What they want to find out
Each man is completely unique, and so is his cancer. That means a treatment which works well for one man may not have the same effect on another. We want to make treatments more precise, so that they're as effective for each man as possible. Our London Centre of Excellence, funded in partnership with Movember, is dedicated to this mission, and includes the CTC STOP trial.
CTC STOP is based on previous research that shows that when men’s treatment is working, the number of circulating tumour cells (CTCs) in their blood goes down. Professor Johann de Bono and his team at the Institute of Cancer Research want to make the most of this, and test whether they can use CTCs to monitor men’s response to chemotherapy for their advanced prostate cancer. They hope CTCs will be a quicker way to tell whether treatment has stopped working, than standard tests like CT scans. This should help to maximize the benefits of treatments, while reducing time spent on drugs that are no longer working.
How are they doing it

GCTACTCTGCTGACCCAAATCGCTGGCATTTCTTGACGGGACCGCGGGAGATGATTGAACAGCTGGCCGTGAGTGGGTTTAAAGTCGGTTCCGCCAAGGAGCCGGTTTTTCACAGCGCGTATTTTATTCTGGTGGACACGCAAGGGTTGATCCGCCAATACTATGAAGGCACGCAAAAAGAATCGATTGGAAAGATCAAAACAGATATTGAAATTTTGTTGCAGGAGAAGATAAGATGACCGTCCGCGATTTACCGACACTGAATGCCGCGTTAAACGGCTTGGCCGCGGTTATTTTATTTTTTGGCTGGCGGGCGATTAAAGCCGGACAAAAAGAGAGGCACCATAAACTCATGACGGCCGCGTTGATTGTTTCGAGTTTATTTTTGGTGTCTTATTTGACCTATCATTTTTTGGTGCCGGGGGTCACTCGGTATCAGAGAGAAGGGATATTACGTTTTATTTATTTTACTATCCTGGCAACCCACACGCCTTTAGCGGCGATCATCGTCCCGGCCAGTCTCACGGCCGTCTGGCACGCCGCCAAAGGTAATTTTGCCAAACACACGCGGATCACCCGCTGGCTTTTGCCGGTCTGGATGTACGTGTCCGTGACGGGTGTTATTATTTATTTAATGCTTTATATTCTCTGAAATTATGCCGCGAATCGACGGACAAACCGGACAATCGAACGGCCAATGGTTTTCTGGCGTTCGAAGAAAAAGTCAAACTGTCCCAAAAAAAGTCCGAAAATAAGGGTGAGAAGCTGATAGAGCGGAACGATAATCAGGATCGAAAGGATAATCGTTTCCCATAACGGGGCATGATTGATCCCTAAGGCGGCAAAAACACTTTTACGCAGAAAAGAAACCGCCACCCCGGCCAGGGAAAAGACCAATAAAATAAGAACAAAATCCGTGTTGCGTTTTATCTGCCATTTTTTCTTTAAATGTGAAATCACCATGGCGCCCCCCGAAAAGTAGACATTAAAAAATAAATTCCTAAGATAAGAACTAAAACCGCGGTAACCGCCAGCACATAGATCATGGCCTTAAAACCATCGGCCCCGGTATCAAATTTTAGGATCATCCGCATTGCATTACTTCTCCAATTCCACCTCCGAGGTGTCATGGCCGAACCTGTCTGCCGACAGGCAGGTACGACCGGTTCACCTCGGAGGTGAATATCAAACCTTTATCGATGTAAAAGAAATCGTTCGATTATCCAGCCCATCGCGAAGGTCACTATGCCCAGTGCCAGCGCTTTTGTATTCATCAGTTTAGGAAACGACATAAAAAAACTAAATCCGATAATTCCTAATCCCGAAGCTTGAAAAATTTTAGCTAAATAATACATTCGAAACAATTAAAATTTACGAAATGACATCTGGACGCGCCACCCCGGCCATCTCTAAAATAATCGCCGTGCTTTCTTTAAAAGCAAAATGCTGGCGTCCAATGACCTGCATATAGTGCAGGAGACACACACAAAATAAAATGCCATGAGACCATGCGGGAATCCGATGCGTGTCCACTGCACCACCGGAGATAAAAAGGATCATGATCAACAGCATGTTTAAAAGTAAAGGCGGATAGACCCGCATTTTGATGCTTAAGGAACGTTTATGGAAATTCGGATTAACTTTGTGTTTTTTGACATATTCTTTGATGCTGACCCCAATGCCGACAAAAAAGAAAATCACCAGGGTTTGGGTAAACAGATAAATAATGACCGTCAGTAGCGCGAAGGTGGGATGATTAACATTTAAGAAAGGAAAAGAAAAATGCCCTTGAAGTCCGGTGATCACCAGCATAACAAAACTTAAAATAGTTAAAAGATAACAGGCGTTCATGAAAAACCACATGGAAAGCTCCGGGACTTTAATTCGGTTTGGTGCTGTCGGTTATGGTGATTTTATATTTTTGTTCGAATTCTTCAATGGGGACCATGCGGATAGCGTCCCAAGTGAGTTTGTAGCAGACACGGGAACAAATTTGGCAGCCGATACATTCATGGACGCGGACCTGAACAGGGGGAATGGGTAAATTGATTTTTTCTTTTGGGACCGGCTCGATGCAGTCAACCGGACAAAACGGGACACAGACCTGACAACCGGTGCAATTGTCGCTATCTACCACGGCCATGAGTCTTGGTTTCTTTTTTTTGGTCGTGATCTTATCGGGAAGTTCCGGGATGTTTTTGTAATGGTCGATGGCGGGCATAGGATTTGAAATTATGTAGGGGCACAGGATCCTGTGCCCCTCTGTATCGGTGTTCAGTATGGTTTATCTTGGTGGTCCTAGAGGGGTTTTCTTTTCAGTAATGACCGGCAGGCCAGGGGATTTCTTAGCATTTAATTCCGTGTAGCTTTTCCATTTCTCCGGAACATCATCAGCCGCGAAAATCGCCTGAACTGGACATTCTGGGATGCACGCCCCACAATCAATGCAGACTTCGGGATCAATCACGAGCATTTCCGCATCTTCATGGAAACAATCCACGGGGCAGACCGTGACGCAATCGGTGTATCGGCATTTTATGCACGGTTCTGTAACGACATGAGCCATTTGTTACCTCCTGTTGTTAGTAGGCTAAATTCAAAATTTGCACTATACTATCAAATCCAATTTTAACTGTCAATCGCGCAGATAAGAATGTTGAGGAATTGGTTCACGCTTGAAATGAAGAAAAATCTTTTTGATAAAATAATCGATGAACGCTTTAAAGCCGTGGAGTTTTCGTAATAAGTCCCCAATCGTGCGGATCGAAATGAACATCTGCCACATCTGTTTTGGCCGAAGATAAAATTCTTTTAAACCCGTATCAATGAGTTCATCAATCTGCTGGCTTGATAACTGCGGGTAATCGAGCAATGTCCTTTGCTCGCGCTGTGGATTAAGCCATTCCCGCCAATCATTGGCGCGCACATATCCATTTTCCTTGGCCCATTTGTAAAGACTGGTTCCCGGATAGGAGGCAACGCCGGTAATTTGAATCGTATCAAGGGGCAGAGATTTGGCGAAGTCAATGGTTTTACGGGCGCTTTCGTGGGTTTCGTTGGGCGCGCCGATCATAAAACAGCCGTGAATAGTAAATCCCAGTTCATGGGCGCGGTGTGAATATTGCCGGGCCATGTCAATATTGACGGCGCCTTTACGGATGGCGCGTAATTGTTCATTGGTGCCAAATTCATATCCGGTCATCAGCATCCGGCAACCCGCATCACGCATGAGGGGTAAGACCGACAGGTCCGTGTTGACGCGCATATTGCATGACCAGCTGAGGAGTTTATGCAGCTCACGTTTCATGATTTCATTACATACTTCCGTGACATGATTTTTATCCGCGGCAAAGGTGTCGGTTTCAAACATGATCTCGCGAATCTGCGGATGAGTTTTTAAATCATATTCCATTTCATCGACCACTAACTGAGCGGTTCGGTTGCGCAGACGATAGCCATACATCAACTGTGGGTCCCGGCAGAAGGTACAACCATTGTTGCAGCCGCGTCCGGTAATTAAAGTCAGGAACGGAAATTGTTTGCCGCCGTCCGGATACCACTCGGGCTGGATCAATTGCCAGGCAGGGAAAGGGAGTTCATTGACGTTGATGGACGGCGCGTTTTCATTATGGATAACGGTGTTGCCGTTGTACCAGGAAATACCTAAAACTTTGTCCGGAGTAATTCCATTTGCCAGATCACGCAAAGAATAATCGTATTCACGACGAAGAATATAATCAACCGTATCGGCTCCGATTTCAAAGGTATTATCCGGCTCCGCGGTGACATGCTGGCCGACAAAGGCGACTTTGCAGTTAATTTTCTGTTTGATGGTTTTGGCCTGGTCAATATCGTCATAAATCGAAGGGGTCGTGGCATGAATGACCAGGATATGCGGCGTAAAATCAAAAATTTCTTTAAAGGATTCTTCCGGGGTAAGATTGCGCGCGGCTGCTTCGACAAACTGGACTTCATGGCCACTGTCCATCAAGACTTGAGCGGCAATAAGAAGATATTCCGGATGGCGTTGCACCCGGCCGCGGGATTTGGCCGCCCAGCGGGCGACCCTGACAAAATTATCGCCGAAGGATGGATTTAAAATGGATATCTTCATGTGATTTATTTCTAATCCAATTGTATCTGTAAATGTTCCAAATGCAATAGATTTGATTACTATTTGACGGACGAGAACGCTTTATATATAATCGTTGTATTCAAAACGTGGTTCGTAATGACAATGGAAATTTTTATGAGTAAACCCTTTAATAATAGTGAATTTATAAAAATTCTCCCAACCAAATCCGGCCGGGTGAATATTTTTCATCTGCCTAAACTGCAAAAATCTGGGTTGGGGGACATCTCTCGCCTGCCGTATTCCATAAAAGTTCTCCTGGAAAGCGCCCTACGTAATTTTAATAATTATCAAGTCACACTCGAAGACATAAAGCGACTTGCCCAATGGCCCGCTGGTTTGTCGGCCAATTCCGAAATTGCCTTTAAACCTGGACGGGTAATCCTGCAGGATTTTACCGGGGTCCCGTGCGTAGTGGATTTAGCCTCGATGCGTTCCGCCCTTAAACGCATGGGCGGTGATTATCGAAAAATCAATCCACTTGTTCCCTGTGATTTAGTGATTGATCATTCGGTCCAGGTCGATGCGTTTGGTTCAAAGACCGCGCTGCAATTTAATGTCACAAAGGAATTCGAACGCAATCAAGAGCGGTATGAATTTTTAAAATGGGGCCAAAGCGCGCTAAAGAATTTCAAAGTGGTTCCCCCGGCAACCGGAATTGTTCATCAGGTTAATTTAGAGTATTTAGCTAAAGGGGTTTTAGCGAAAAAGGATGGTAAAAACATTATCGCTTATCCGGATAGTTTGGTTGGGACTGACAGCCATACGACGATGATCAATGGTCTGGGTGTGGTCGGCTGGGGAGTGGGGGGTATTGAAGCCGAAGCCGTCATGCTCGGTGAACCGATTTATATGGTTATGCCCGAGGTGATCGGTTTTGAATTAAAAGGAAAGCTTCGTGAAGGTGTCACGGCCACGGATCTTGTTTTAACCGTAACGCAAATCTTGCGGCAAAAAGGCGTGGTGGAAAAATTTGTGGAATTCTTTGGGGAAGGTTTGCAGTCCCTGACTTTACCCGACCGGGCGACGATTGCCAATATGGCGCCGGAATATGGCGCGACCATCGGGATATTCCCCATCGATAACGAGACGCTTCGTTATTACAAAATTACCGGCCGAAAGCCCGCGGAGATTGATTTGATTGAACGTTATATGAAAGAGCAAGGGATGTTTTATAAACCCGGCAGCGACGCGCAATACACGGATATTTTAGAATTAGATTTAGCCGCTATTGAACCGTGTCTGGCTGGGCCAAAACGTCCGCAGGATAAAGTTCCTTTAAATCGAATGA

The trial plans to recruit around 200 men, all of which are on chemotherapy to treat their advanced prostate cancer. For half of these men, the team will take blood tests to monitor their CTC’s, and will use this information to make decisions about their treatment. The other half of the men will have their treatment monitored by tests that are standard at the moment. By the end of the study, the team will compare how well the two groups of men have been fairing on their treatment, to work out whether CTCs can be used to improve outcomes and treatment for advanced prostate cancer.
Progress so far
So far, the team have started to recruit men to the trial. Some of these men have already benefited from the research in the trial, like Nick, whose treatment plan was altered based off his CTC results. But before the team can confidently work out if CTCs should replace current ways to monitor treatment, they’ll need to continue recruiting men and collecting data.